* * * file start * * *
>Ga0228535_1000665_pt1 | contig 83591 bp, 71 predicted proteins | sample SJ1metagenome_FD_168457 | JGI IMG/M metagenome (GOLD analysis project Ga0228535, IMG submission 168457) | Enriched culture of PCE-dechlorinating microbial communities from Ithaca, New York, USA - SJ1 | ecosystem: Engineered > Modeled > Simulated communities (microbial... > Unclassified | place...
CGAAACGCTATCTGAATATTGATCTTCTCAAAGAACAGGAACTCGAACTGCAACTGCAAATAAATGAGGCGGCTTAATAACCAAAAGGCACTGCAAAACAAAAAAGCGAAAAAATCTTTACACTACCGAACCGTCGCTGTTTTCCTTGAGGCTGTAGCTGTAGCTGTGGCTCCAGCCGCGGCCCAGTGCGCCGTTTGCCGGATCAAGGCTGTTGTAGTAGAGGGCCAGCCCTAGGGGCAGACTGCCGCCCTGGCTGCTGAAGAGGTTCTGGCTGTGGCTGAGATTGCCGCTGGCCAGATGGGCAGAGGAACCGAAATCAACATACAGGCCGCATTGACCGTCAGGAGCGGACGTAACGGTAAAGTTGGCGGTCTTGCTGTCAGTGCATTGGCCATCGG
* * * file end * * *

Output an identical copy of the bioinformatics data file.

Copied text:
>Ga0228535_1000665_pt1 | contig 83591 bp, 71 predicted proteins | sample SJ1metagenome_FD_168457 | JGI IMG/M metagenome (GOLD analysis project Ga0228535, IMG submission 168457) | Enriched culture of PCE-dechlorinating microbial communities from Ithaca, New York, USA - SJ1 | ecosystem: Engineered > Modeled > Simulated communities (microbial... > Unclassified | place...
CGAAACGCTATCTGAATATTGATCTTCTCAAAGAACAGGAACTCGAACTGCAACTGCAAATAAATGAGGCGGCTTAATAACCAAAAGGCACTGCAAAACAAAAAAGCGAAAAAATCTTTACACTACCGAACCGTCGCTGTTTTCCTTGAGGCTGTAGCTGTAGCTGTGGCTCCAGCCGCGGCCCAGTGCGCCGTTTGCCGGATCAAGGCTGTTGTAGTAGAGGGCCAGCCCTAGGGGCAGACTGCCGCCCTGGCTGCTGAAGAGGTTCTGGCTGTGGCTGAGATTGCCGCTGGCCAGATGGGCAGAGGAACCGAAATCAACATACAGGCCGCATTGACCGTCAGGAGCGGACGTAACGGTAAAGTTGGCGGTCTTGCTGTCAGTGCATTGGCCATCGG